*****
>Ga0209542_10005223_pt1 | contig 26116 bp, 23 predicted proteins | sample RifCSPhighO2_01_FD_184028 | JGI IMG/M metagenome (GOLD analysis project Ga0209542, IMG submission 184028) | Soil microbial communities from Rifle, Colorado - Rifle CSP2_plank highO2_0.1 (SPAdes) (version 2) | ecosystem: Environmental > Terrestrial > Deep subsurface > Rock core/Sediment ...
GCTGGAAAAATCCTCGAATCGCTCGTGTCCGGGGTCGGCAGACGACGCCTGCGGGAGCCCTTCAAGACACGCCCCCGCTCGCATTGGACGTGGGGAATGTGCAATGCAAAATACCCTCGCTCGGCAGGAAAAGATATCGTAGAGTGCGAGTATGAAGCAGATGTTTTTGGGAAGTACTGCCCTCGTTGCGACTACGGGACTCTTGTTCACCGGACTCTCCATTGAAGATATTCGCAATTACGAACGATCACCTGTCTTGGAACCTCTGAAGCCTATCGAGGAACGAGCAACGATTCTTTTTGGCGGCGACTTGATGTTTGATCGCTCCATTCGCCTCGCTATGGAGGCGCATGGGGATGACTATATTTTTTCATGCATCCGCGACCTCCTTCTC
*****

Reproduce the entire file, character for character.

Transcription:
>Ga0209542_10005223_pt1 | contig 26116 bp, 23 predicted proteins | sample RifCSPhighO2_01_FD_184028 | JGI IMG/M metagenome (GOLD analysis project Ga0209542, IMG submission 184028) | Soil microbial communities from Rifle, Colorado - Rifle CSP2_plank highO2_0.1 (SPAdes) (version 2) | ecosystem: Environmental > Terrestrial > Deep subsurface > Rock core/Sediment ...
GCTGGAAAAATCCTCGAATCGCTCGTGTCCGGGGTCGGCAGACGACGCCTGCGGGAGCCCTTCAAGACACGCCCCCGCTCGCATTGGACGTGGGGAATGTGCAATGCAAAATACCCTCGCTCGGCAGGAAAAGATATCGTAGAGTGCGAGTATGAAGCAGATGTTTTTGGGAAGTACTGCCCTCGTTGCGACTACGGGACTCTTGTTCACCGGACTCTCCATTGAAGATATTCGCAATTACGAACGATCACCTGTCTTGGAACCTCTGAAGCCTATCGAGGAACGAGCAACGATTCTTTTTGGCGGCGACTTGATGTTTGATCGCTCCATTCGCCTCGCTATGGAGGCGCATGGGGATGACTATATTTTTTCATGCATCCGCGACCTCCTTCTC